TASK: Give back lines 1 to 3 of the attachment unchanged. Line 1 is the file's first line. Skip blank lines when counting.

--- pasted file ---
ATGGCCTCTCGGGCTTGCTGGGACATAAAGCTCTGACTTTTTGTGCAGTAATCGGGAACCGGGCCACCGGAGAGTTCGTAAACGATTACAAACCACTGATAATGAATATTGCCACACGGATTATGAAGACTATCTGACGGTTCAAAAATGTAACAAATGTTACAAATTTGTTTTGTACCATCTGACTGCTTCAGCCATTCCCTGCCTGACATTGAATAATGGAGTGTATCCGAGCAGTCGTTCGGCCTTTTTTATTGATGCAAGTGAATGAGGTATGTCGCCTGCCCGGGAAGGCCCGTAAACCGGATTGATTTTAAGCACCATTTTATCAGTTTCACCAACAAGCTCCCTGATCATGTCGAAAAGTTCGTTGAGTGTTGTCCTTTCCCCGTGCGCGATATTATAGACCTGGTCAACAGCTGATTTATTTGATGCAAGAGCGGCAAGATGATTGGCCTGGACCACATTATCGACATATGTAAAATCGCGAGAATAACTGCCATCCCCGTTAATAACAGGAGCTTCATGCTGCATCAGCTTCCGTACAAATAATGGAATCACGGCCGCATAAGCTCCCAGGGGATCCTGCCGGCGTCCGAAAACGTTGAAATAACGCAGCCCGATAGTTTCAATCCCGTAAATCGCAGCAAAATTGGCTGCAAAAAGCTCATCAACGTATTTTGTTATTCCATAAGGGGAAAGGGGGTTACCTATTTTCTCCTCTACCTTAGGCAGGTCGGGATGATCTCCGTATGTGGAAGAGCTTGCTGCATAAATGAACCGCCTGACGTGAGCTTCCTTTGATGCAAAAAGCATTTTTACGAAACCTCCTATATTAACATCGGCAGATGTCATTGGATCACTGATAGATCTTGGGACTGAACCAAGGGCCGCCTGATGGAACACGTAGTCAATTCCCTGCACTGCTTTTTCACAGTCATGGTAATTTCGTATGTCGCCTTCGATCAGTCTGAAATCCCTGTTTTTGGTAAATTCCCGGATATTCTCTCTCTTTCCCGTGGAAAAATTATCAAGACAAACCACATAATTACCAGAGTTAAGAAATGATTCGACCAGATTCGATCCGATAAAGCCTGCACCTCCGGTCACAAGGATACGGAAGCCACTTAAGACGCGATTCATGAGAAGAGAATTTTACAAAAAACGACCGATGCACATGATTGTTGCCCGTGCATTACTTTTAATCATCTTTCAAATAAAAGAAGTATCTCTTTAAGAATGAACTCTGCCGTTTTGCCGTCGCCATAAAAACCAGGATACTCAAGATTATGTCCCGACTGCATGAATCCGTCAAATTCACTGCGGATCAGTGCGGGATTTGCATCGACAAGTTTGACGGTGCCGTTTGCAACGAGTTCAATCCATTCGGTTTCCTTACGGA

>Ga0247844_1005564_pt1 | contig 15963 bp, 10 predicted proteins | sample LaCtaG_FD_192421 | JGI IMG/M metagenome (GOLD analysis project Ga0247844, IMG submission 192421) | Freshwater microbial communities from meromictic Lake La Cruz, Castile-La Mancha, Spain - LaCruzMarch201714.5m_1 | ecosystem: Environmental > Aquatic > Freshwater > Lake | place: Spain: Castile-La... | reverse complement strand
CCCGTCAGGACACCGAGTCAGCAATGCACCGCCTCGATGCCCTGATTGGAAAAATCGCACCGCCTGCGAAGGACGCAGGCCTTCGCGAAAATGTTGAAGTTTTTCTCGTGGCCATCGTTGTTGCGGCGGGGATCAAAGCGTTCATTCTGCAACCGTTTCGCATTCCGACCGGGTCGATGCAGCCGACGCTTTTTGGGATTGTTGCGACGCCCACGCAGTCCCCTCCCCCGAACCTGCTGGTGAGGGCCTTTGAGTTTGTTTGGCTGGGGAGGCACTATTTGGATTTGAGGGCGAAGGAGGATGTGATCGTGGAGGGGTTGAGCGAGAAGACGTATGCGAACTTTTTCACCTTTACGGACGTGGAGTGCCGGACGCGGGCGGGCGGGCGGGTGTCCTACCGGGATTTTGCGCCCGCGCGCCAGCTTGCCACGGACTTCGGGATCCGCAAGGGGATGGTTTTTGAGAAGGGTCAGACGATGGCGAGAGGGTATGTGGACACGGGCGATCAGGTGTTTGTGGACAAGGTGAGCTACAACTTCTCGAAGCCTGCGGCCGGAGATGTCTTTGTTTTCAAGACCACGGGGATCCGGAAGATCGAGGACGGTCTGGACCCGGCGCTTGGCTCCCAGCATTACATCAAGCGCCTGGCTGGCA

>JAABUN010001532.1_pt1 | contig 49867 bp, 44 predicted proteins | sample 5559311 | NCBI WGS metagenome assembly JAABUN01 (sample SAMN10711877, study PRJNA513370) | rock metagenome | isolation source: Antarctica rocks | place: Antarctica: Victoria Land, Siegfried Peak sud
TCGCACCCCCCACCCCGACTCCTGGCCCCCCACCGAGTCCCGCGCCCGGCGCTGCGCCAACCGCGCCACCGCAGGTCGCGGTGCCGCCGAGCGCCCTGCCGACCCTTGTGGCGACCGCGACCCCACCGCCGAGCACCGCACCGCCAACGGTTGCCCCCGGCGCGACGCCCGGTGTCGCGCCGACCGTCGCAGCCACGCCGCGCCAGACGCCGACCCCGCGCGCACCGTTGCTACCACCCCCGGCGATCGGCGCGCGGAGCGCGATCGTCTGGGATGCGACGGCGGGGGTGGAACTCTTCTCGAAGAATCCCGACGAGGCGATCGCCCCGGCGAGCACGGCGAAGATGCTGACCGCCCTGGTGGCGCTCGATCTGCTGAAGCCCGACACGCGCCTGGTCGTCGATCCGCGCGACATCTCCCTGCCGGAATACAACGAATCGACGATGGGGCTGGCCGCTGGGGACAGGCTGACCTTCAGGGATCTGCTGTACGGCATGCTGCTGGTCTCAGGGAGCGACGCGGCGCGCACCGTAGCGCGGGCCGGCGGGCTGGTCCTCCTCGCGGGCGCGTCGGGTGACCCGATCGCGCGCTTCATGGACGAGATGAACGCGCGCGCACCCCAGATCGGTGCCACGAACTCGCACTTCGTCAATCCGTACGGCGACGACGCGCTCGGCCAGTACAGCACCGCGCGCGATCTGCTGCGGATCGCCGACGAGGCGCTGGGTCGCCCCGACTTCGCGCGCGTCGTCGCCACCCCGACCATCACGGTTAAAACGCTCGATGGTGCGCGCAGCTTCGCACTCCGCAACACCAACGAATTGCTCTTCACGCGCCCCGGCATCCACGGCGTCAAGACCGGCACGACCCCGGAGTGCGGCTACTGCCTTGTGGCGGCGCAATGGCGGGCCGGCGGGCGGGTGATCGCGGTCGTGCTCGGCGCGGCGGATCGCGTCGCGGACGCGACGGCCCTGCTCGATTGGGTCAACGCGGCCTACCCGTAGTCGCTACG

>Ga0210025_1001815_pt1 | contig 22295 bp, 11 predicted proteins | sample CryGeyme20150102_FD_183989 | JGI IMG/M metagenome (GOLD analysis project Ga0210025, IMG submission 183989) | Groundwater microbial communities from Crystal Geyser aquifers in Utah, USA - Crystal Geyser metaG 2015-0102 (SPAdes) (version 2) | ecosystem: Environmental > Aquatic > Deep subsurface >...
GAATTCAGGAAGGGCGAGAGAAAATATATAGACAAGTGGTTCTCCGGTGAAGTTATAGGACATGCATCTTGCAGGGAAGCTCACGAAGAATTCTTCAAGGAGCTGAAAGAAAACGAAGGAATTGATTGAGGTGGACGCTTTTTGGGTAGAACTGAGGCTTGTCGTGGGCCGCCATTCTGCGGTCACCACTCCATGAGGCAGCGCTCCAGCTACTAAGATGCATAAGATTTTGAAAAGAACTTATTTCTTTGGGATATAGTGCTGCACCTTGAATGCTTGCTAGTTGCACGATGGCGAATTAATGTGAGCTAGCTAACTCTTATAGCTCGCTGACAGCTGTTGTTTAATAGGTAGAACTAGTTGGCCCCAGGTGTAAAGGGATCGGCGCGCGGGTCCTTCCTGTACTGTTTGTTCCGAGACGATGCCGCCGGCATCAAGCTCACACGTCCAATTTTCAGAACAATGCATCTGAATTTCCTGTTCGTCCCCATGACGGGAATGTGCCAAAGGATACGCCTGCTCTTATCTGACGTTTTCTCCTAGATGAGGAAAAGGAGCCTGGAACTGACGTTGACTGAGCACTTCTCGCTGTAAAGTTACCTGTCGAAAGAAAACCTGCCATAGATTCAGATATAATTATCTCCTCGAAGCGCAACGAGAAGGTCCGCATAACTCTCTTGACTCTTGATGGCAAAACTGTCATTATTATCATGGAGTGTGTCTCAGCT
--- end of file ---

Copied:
ATGGCCTCTCGGGCTTGCTGGGACATAAAGCTCTGACTTTTTGTGCAGTAATCGGGAACCGGGCCACCGGAGAGTTCGTAAACGATTACAAACCACTGATAATGAATATTGCCACACGGATTATGAAGACTATCTGACGGTTCAAAAATGTAACAAATGTTACAAATTTGTTTTGTACCATCTGACTGCTTCAGCCATTCCCTGCCTGACATTGAATAATGGAGTGTATCCGAGCAGTCGTTCGGCCTTTTTTATTGATGCAAGTGAATGAGGTATGTCGCCTGCCCGGGAAGGCCCGTAAACCGGATTGATTTTAAGCACCATTTTATCAGTTTCACCAACAAGCTCCCTGATCATGTCGAAAAGTTCGTTGAGTGTTGTCCTTTCCCCGTGCGCGATATTATAGACCTGGTCAACAGCTGATTTATTTGATGCAAGAGCGGCAAGATGATTGGCCTGGACCACATTATCGACATATGTAAAATCGCGAGAATAACTGCCATCCCCGTTAATAACAGGAGCTTCATGCTGCATCAGCTTCCGTACAAATAATGGAATCACGGCCGCATAAGCTCCCAGGGGATCCTGCCGGCGTCCGAAAACGTTGAAATAACGCAGCCCGATAGTTTCAATCCCGTAAATCGCAGCAAAATTGGCTGCAAAAAGCTCATCAACGTATTTTGTTATTCCATAAGGGGAAAGGGGGTTACCTATTTTCTCCTCTACCTTAGGCAGGTCGGGATGATCTCCGTATGTGGAAGAGCTTGCTGCATAAATGAACCGCCTGACGTGAGCTTCCTTTGATGCAAAAAGCATTTTTACGAAACCTCCTATATTAACATCGGCAGATGTCATTGGATCACTGATAGATCTTGGGACTGAACCAAGGGCCGCCTGATGGAACACGTAGTCAATTCCCTGCACTGCTTTTTCACAGTCATGGTAATTTCGTATGTCGCCTTCGATCAGTCTGAAATCCCTGTTTTTGGTAAATTCCCGGATATTCTCTCTCTTTCCCGTGGAAAAATTATCAAGACAAACCACATAATTACCAGAGTTAAGAAATGATTCGACCAGATTCGATCCGATAAAGCCTGCACCTCCGGTCACAAGGATACGGAAGCCACTTAAGACGCGATTCATGAGAAGAGAATTTTACAAAAAACGACCGATGCACATGATTGTTGCCCGTGCATTACTTTTAATCATCTTTCAAATAAAAGAAGTATCTCTTTAAGAATGAACTCTGCCGTTTTGCCGTCGCCATAAAAACCAGGATACTCAAGATTATGTCCCGACTGCATGAATCCGTCAAATTCACTGCGGATCAGTGCGGGATTTGCATCGACAAGTTTGACGGTGCCGTTTGCAACGAGTTCAATCCATTCGGTTTCCTTACGGA

>Ga0247844_1005564_pt1 | contig 15963 bp, 10 predicted proteins | sample LaCtaG_FD_192421 | JGI IMG/M metagenome (GOLD analysis project Ga0247844, IMG submission 192421) | Freshwater microbial communities from meromictic Lake La Cruz, Castile-La Mancha, Spain - LaCruzMarch201714.5m_1 | ecosystem: Environmental > Aquatic > Freshwater > Lake | place: Spain: Castile-La... | reverse complement strand
CCCGTCAGGACACCGAGTCAGCAATGCACCGCCTCGATGCCCTGATTGGAAAAATCGCACCGCCTGCGAAGGACGCAGGCCTTCGCGAAAATGTTGAAGTTTTTCTCGTGGCCATCGTTGTTGCGGCGGGGATCAAAGCGTTCATTCTGCAACCGTTTCGCATTCCGACCGGGTCGATGCAGCCGACGCTTTTTGGGATTGTTGCGACGCCCACGCAGTCCCCTCCCCCGAACCTGCTGGTGAGGGCCTTTGAGTTTGTTTGGCTGGGGAGGCACTATTTGGATTTGAGGGCGAAGGAGGATGTGATCGTGGAGGGGTTGAGCGAGAAGACGTATGCGAACTTTTTCACCTTTACGGACGTGGAGTGCCGGACGCGGGCGGGCGGGCGGGTGTCCTACCGGGATTTTGCGCCCGCGCGCCAGCTTGCCACGGACTTCGGGATCCGCAAGGGGATGGTTTTTGAGAAGGGTCAGACGATGGCGAGAGGGTATGTGGACACGGGCGATCAGGTGTTTGTGGACAAGGTGAGCTACAACTTCTCGAAGCCTGCGGCCGGAGATGTCTTTGTTTTCAAGACCACGGGGATCCGGAAGATCGAGGACGGTCTGGACCCGGCGCTTGGCTCCCAGCATTACATCAAGCGCCTGGCTGGCA